• danpeterson

      Yes, you are. And such a book would be very useful.

      • Sam Smith

        Ignore Al, and let’s get going on the book. Its what you were born to do. No sense wasting time on something else.

    • http://thesacredgrove-nathair.blogspot.com Nathair /|\

      Matt, I have to disagree with your statement that “[Fragmentation within Christianity] hasn’t led to modern terrorism like interpretations of the Qur’an. While the Troubles in Ireland ultimately stem from English rulers’ desire for empire, the Catholic/Protestant divide has significantly contributed to the problem. Other than that, I do like your post and I look forward to Dr. Peterson’s proposed book as well.

  • Boyd

    I think that we are missing the point. The main issue is, I think, that the underpinnings of “the big three” abrahamic religions are rotten. Good parts, have, over time, grown around the rotten core, but it is still there, festering and fostering hatred. The Old Testament is rife with it. Kill them all, everyone, don’t leave anyone alive who doesnt believe as you do. Arguing over whether Muhammad would have approved is absurd. Read the books. Read exodus 32, particularly verse 28. That’s Moses folks. Numbers 25, 24000 dead, also Moses. The entire abrahamic tradition is based on coercion, violence, bloodshed. How blind can we be, to be surprised when Timothy McVeigh , or Osama Bin Laden, or the dirtbag of the week actually puts the writings into action?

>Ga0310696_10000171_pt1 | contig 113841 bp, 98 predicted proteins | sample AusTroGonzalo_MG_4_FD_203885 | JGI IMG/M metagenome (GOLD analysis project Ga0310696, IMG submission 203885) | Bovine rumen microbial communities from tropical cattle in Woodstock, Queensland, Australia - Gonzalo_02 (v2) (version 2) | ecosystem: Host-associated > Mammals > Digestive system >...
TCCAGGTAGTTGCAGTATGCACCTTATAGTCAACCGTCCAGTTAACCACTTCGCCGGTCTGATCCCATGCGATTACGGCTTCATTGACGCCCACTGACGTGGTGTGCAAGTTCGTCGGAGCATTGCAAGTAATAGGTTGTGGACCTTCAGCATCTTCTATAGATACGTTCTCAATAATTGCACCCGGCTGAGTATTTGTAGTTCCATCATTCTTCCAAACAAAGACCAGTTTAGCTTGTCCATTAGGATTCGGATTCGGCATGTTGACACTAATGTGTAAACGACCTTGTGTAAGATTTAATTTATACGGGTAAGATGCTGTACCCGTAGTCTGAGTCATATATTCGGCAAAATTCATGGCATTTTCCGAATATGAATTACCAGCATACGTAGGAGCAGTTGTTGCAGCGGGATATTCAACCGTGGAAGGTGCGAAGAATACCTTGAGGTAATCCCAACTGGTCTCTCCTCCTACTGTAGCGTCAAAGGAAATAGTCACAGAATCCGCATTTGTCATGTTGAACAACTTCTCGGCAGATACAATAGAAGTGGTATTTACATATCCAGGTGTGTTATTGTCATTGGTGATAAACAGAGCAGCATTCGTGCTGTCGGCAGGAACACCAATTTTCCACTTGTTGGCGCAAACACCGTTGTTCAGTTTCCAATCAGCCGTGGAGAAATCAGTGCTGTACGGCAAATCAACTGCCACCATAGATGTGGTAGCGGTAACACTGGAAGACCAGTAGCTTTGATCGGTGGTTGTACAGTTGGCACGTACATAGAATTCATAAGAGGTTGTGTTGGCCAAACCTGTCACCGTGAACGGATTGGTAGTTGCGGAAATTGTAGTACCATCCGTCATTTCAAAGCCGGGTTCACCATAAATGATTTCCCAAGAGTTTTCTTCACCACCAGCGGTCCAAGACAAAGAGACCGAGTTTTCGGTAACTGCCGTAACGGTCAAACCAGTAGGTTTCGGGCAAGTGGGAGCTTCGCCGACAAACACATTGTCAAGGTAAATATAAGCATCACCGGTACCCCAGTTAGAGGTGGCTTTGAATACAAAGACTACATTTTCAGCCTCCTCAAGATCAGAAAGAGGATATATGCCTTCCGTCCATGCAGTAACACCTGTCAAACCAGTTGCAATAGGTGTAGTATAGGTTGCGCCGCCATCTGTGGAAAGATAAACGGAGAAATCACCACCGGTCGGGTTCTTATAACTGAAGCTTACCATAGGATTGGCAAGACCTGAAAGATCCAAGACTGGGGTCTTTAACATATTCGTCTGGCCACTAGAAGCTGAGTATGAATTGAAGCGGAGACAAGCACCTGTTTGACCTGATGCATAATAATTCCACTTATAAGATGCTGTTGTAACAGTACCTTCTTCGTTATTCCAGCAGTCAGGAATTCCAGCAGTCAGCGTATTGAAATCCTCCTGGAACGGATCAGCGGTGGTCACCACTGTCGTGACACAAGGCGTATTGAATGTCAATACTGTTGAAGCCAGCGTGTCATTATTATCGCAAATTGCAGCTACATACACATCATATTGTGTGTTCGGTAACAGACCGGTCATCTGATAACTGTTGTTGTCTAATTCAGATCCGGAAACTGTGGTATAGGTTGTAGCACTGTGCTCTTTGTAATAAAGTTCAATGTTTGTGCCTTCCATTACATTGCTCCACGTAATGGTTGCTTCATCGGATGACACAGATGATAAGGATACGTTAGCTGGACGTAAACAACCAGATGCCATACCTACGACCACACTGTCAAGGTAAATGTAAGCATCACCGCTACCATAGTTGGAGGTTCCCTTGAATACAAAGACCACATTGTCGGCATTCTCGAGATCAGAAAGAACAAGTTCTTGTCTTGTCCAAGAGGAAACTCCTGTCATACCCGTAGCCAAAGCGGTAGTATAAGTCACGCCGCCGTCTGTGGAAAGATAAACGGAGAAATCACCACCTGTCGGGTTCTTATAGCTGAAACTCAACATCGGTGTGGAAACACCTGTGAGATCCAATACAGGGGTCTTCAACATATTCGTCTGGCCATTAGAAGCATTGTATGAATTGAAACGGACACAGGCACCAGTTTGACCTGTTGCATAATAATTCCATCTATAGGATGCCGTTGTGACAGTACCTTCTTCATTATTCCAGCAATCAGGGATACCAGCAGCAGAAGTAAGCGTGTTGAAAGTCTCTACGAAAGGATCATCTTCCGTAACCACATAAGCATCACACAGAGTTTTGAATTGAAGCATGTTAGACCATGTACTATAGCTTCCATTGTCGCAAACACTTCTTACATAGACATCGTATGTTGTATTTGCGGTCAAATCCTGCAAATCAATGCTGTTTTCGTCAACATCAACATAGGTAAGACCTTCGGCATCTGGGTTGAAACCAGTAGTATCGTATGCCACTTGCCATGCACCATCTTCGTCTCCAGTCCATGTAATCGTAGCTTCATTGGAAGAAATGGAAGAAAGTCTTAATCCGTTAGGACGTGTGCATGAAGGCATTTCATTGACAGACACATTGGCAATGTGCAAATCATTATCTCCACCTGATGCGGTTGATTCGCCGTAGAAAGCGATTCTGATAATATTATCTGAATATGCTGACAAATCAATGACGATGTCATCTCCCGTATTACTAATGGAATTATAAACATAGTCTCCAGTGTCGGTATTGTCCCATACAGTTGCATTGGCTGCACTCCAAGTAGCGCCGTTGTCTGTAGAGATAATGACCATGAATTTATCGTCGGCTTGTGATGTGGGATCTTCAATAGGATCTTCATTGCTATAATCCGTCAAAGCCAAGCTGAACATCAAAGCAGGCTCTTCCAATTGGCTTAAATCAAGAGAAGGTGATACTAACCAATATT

• danpeterson

      If there’s any evidence to support the claim that Timothy McVeigh thought he was acting out a scriptural mandate, I haven’t seen it. If I recall correctly, he was a self-described agnostic.

      Moreover, your portrayal of the “basis” of the Abrahamic tradition is, at best, a simplistic and hostile caricature.

  • Gene Darrah

    While I recognize that most muslims are not violent it seems to me that the radical Imams ARE the problem. They need someone to blame all the ills in the world and they have chosen to blame the western civilization and the U.S. in particular for all ills. It gives them a focus and they have a bully pulpit from which to spread their views. They preach that if the U.S. were eliminated the world would be a better place.
    Most of us feel powerless in this world. Powerless to effect change and make the world better and most of us want something we can “do” to make it a better place. Good Christians are just as frustrated as good Muslims by the evil we see all around us.
    Unfortunately, the focus they choose is to destroy rather than to build. Rather than fixing their own societies ills
    and condemning evil and asking for change within their members it’s easier to point the finger somewhere else. They think that their countries are poor and war torn because of the United States.
    I think they need to start looking in the mirror for answers to their problems.